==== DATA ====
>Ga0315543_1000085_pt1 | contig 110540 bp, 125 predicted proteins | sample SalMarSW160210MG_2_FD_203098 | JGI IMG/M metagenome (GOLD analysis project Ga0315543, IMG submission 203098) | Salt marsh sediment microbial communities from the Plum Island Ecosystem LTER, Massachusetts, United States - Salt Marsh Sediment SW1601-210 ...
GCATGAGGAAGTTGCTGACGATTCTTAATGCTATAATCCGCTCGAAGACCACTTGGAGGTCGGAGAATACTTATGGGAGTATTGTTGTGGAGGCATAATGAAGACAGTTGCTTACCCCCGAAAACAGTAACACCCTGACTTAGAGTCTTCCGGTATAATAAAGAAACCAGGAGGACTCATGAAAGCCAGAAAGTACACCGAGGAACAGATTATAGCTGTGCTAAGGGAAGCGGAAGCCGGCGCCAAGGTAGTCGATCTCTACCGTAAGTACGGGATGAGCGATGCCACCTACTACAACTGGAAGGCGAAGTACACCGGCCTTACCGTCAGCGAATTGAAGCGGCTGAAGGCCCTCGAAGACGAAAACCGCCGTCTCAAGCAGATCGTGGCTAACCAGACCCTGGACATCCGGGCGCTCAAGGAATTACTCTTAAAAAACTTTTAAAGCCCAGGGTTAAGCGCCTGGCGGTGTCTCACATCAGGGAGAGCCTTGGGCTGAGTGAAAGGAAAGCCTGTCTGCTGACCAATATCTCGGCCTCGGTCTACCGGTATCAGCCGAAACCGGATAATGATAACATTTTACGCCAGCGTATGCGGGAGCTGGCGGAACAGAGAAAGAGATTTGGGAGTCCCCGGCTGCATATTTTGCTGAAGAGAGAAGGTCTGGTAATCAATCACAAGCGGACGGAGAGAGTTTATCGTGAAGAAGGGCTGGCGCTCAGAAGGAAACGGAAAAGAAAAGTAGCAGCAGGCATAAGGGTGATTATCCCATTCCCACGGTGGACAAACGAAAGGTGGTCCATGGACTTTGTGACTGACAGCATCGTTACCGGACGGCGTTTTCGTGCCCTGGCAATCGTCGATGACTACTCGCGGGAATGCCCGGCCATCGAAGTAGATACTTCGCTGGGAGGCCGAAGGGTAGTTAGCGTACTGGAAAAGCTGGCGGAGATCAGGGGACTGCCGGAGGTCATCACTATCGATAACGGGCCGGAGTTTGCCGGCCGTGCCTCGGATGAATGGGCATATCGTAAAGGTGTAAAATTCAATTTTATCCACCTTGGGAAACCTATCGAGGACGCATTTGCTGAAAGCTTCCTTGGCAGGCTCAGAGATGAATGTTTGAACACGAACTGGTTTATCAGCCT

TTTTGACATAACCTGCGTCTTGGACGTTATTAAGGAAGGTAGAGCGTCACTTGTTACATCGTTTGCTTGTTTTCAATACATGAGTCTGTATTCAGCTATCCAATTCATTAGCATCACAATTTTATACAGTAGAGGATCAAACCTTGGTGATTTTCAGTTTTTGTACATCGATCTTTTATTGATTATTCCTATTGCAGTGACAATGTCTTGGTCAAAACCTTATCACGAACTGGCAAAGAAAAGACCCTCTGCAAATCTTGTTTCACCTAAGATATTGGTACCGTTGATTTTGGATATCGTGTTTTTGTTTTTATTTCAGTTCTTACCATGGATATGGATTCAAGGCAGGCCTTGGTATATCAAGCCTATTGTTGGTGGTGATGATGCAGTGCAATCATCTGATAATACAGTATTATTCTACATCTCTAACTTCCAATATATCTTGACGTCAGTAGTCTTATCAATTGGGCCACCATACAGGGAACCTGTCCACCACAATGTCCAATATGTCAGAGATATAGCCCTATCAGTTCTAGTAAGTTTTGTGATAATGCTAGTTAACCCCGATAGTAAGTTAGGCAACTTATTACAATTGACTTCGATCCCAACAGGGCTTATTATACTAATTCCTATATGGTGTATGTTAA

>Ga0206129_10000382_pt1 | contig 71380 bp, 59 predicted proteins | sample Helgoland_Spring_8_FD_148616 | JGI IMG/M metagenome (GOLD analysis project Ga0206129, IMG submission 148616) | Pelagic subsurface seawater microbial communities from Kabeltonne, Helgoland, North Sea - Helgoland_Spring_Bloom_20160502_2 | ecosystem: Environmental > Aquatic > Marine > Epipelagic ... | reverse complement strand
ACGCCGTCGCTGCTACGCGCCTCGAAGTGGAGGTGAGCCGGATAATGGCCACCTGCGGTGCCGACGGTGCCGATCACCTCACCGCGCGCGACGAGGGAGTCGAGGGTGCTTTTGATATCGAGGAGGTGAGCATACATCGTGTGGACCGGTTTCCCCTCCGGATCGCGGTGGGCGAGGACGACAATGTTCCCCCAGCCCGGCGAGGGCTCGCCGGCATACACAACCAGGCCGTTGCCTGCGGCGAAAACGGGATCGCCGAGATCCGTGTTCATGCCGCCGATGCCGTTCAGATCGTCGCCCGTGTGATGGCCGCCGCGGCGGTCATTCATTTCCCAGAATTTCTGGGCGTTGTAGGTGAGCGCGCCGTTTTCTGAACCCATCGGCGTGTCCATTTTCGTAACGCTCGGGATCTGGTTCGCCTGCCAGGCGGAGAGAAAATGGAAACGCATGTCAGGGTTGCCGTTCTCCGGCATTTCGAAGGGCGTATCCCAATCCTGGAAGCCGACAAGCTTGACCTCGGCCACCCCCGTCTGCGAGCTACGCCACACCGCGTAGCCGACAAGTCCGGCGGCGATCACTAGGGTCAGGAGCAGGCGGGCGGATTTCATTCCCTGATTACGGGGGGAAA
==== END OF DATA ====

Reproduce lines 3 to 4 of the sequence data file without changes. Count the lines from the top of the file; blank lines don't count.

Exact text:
TTTTGACATAACCTGCGTCTTGGACGTTATTAAGGAAGGTAGAGCGTCACTTGTTACATCGTTTGCTTGTTTTCAATACATGAGTCTGTATTCAGCTATCCAATTCATTAGCATCACAATTTTATACAGTAGAGGATCAAACCTTGGTGATTTTCAGTTTTTGTACATCGATCTTTTATTGATTATTCCTATTGCAGTGACAATGTCTTGGTCAAAACCTTATCACGAACTGGCAAAGAAAAGACCCTCTGCAAATCTTGTTTCACCTAAGATATTGGTACCGTTGATTTTGGATATCGTGTTTTTGTTTTTATTTCAGTTCTTACCATGGATATGGATTCAAGGCAGGCCTTGGTATATCAAGCCTATTGTTGGTGGTGATGATGCAGTGCAATCATCTGATAATACAGTATTATTCTACATCTCTAACTTCCAATATATCTTGACGTCAGTAGTCTTATCAATTGGGCCACCATACAGGGAACCTGTCCACCACAATGTCCAATATGTCAGAGATATAGCCCTATCAGTTCTAGTAAGTTTTGTGATAATGCTAGTTAACCCCGATAGTAAGTTAGGCAACTTATTACAATTGACTTCGATCCCAACAGGGCTTATTATACTAATTCCTATATGGTGTATGTTAA

>Ga0206129_10000382_pt1 | contig 71380 bp, 59 predicted proteins | sample Helgoland_Spring_8_FD_148616 | JGI IMG/M metagenome (GOLD analysis project Ga0206129, IMG submission 148616) | Pelagic subsurface seawater microbial communities from Kabeltonne, Helgoland, North Sea - Helgoland_Spring_Bloom_20160502_2 | ecosystem: Environmental > Aquatic > Marine > Epipelagic ... | reverse complement strand